Sept. 10 (Bloomberg) -- Ethanol advanced against gasoline on concern that demand for corn as the harvest begins will raise prices for the grain, boosting the cost of making the additive.
The spread, or discount, tightened 7.97 cents to 84.07 cents a gallon as futures jumped for December corn. Ethanol stockpiles have been at record seasonal lows this year since March, data compiled by Bloomberg show.
“Everybody’s so hungry for new corn that there’s going to be a line to buy,” said Jason Ward, an analyst at Northstar Commodity Investments LLC in Minneapolis. “There’s legitimate concern from the ethanol producer that he’s going to be able to source corn.”
Denatured ethanol for October delivery rose 1.3 cents, or 0.7 percent, to $1.895 a gallon on the Chicago Board of Trade. Futures have dropped 14 percent this year.
Gasoline for October delivery declined 6.67 cents, or 2.4 percent, to $2.7357 a gallon on the New York Mercantile Exchange. The contract covers reformulated gasoline, made to be blended with ethanol before delivery to filling stations.
“Ethanol stockpiles are very low and the spread with gasoline is very wide,” Ward said. “That makes ethanol look attractive.”
Inventories slipped 0.2 percent to 16.2 million barrels in the week ended Aug. 30 from the previous week, data from the U.S. Energy Information Administration show. That was the lowest level since July 5.
Production tumbled a third week to 819,000 barrels a day, the smallest run rate since March, according to the Energy Department’s statistical arm.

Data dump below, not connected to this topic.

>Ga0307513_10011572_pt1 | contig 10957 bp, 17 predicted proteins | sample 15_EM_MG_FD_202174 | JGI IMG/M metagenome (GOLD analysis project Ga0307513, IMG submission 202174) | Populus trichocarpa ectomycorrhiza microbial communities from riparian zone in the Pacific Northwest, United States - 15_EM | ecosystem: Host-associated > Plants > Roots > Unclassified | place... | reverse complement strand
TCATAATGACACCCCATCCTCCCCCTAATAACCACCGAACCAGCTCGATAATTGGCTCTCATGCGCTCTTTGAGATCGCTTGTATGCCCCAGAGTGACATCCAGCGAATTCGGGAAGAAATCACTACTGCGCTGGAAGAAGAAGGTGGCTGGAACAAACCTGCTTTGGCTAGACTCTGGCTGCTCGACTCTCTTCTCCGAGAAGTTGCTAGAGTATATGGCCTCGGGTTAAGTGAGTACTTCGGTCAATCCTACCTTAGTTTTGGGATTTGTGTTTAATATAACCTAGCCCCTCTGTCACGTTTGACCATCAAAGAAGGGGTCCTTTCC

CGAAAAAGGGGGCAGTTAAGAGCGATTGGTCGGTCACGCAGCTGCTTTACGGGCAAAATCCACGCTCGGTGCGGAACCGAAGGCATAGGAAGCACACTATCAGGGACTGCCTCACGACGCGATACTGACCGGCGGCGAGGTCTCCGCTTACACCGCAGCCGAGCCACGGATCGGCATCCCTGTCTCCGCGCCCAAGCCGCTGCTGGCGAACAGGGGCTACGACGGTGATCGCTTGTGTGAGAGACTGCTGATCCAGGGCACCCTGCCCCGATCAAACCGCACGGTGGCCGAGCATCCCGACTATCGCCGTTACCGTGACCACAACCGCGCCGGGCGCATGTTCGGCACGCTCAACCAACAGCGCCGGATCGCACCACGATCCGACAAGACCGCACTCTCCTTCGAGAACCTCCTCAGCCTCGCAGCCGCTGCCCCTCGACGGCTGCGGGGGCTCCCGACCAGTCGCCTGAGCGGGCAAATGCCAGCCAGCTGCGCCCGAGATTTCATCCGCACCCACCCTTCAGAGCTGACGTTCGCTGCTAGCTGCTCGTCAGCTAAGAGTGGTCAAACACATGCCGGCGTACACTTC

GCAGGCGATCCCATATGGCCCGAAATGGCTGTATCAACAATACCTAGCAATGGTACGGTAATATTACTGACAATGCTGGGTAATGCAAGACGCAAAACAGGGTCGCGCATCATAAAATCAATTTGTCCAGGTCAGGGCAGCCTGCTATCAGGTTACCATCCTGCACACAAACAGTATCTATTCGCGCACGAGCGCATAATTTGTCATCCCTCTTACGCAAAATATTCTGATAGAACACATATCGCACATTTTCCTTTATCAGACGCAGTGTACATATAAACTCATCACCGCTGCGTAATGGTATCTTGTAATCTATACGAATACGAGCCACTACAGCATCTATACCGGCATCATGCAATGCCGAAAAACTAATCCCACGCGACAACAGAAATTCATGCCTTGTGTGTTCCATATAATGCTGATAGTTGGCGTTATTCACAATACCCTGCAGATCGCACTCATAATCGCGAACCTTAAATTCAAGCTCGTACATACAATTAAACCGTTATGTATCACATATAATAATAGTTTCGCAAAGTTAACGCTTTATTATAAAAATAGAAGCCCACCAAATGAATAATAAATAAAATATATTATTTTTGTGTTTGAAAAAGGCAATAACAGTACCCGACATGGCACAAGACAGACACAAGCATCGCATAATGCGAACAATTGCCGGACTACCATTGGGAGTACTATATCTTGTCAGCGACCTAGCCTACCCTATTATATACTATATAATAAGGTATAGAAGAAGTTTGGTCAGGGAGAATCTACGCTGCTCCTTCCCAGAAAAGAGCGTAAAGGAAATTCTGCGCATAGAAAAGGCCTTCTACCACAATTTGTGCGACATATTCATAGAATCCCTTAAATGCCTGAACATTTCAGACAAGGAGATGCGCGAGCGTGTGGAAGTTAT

Imports have averaged 22,000 barrels a day this year, up from 17,000 during the same period in 2012, EIA data show.
Ethanol is made mostly from corn in the U.S., with one bushel making at least 2.75 gallons of the renewable fuel.
Corn for December delivery climbed 5.5 cents, or 1.2 percent, to $4.69 a bushel in Chicago. September corn slipped 2.5 cents to $4.7475.
A 2007 energy law, known as the Renewable Fuels Standard, calls for the U.S. to consume 13.8 billion gallons of ethanol this year. Compliance is tracked by Renewable Identification Numbers, or RINs, that are attached to each gallon of biofuel and that can be traded among companies.
Corn-based ethanol RINs fell 1 cent to 67 cents, data compiled by Bloomberg show. Advanced RINs, which cover biodiesel and Brazilian sugarcane-based ethanol, decreased 2 cents to 74 cents.
Valero Energy Corp., the world’s largest independent refining company, called on the Obama administration to waive the country’s biofuel target immediately, saying the cost to reach it has skyrocketed.
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